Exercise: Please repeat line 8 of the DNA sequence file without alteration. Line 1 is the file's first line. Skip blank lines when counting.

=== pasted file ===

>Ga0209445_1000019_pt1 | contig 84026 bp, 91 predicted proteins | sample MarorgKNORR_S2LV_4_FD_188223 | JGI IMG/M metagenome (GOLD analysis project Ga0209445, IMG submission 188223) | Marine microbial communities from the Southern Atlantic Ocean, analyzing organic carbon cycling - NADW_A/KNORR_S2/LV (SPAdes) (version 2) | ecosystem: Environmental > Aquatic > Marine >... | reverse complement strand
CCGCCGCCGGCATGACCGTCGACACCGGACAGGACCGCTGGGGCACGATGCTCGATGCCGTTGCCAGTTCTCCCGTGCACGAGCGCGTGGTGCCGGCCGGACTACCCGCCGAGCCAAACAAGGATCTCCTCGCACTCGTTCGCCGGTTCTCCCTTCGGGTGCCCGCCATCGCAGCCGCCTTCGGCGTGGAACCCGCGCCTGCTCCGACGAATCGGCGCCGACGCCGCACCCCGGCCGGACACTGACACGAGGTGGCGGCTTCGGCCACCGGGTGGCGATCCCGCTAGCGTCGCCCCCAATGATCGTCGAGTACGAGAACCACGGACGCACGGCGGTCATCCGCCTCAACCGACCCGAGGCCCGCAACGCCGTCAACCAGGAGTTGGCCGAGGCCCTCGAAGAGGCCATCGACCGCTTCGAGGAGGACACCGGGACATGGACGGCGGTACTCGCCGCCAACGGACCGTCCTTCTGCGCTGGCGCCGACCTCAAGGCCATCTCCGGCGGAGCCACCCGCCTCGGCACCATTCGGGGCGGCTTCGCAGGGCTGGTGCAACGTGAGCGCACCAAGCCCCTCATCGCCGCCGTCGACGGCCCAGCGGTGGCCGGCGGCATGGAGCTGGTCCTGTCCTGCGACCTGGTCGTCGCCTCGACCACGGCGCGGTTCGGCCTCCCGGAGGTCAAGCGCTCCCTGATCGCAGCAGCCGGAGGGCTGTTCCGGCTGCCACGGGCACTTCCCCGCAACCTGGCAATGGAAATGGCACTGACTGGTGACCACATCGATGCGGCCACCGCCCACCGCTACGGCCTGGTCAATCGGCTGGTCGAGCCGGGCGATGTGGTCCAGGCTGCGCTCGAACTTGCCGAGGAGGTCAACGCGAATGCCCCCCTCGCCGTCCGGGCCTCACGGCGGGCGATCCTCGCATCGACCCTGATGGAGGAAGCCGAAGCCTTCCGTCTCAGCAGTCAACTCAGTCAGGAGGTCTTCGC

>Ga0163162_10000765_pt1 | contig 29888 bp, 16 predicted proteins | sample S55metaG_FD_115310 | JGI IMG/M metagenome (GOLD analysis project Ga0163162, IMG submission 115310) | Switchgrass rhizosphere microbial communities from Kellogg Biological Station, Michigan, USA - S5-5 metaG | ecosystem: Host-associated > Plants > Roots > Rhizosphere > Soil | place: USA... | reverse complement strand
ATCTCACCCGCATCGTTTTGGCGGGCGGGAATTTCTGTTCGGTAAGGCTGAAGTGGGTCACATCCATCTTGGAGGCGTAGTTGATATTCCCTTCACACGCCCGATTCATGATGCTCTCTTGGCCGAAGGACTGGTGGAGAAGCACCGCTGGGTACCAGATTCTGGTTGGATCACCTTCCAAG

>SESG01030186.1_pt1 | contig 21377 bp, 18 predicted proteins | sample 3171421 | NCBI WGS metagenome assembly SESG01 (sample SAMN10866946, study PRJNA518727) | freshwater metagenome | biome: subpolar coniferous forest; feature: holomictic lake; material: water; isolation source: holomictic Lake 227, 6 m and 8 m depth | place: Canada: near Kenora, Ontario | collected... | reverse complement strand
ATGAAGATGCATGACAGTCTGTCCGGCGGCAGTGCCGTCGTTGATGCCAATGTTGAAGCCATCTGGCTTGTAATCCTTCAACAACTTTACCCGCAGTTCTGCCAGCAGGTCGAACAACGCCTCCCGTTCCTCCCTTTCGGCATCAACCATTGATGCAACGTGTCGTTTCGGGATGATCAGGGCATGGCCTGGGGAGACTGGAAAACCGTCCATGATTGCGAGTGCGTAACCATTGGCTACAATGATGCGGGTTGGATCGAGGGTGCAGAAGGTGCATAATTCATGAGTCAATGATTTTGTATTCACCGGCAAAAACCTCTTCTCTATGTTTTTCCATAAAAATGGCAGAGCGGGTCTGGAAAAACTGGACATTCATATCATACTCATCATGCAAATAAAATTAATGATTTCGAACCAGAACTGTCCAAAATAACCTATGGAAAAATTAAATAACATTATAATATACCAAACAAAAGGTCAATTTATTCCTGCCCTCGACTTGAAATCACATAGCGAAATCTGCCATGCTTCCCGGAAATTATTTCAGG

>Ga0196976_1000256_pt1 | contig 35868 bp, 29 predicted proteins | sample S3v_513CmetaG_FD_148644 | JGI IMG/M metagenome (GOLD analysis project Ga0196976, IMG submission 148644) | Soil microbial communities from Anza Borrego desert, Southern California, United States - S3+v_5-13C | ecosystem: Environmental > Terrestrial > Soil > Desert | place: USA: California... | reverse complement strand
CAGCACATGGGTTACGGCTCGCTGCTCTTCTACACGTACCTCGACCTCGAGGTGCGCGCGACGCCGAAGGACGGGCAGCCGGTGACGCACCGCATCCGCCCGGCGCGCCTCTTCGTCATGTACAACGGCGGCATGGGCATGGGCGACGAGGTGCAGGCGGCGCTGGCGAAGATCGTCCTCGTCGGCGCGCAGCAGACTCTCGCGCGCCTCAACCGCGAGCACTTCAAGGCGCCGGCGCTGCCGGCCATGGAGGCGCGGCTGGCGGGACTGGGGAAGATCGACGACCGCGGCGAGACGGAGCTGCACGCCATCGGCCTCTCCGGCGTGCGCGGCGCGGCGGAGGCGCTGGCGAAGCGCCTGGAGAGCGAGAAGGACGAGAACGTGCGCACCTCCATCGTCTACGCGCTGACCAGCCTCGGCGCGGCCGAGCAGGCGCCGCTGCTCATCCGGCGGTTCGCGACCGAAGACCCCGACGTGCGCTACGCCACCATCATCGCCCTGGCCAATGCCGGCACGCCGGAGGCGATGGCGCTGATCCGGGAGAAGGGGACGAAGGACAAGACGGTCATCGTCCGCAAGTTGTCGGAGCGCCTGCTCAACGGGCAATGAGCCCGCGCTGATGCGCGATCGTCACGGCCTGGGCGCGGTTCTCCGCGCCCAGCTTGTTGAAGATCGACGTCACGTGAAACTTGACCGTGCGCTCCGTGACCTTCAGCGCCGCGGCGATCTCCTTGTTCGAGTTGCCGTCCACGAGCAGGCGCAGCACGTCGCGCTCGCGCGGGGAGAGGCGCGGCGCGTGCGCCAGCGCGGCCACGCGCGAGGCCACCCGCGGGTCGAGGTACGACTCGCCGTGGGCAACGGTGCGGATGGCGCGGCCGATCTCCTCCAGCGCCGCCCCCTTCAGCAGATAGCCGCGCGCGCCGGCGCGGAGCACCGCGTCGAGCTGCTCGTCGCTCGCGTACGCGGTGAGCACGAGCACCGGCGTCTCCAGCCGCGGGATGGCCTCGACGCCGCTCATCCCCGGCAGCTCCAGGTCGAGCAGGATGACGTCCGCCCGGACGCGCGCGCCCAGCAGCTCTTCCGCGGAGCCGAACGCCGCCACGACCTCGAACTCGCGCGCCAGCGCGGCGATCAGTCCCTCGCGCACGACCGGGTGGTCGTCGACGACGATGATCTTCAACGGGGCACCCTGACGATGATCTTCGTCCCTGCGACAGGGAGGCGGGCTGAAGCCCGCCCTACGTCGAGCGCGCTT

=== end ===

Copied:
CAGCACATGGGTTACGGCTCGCTGCTCTTCTACACGTACCTCGACCTCGAGGTGCGCGCGACGCCGAAGGACGGGCAGCCGGTGACGCACCGCATCCGCCCGGCGCGCCTCTTCGTCATGTACAACGGCGGCATGGGCATGGGCGACGAGGTGCAGGCGGCGCTGGCGAAGATCGTCCTCGTCGGCGCGCAGCAGACTCTCGCGCGCCTCAACCGCGAGCACTTCAAGGCGCCGGCGCTGCCGGCCATGGAGGCGCGGCTGGCGGGACTGGGGAAGATCGACGACCGCGGCGAGACGGAGCTGCACGCCATCGGCCTCTCCGGCGTGCGCGGCGCGGCGGAGGCGCTGGCGAAGCGCCTGGAGAGCGAGAAGGACGAGAACGTGCGCACCTCCATCGTCTACGCGCTGACCAGCCTCGGCGCGGCCGAGCAGGCGCCGCTGCTCATCCGGCGGTTCGCGACCGAAGACCCCGACGTGCGCTACGCCACCATCATCGCCCTGGCCAATGCCGGCACGCCGGAGGCGATGGCGCTGATCCGGGAGAAGGGGACGAAGGACAAGACGGTCATCGTCCGCAAGTTGTCGGAGCGCCTGCTCAACGGGCAATGAGCCCGCGCTGATGCGCGATCGTCACGGCCTGGGCGCGGTTCTCCGCGCCCAGCTTGTTGAAGATCGACGTCACGTGAAACTTGACCGTGCGCTCCGTGACCTTCAGCGCCGCGGCGATCTCCTTGTTCGAGTTGCCGTCCACGAGCAGGCGCAGCACGTCGCGCTCGCGCGGGGAGAGGCGCGGCGCGTGCGCCAGCGCGGCCACGCGCGAGGCCACCCGCGGGTCGAGGTACGACTCGCCGTGGGCAACGGTGCGGATGGCGCGGCCGATCTCCTCCAGCGCCGCCCCCTTCAGCAGATAGCCGCGCGCGCCGGCGCGGAGCACCGCGTCGAGCTGCTCGTCGCTCGCGTACGCGGTGAGCACGAGCACCGGCGTCTCCAGCCGCGGGATGGCCTCGACGCCGCTCATCCCCGGCAGCTCCAGGTCGAGCAGGATGACGTCCGCCCGGACGCGCGCGCCCAGCAGCTCTTCCGCGGAGCCGAACGCCGCCACGACCTCGAACTCGCGCGCCAGCGCGGCGATCAGTCCCTCGCGCACGACCGGGTGGTCGTCGACGACGATGATCTTCAACGGGGCACCCTGACGATGATCTTCGTCCCTGCGACAGGGAGGCGGGCTGAAGCCCGCCCTACGTCGAGCGCGCTT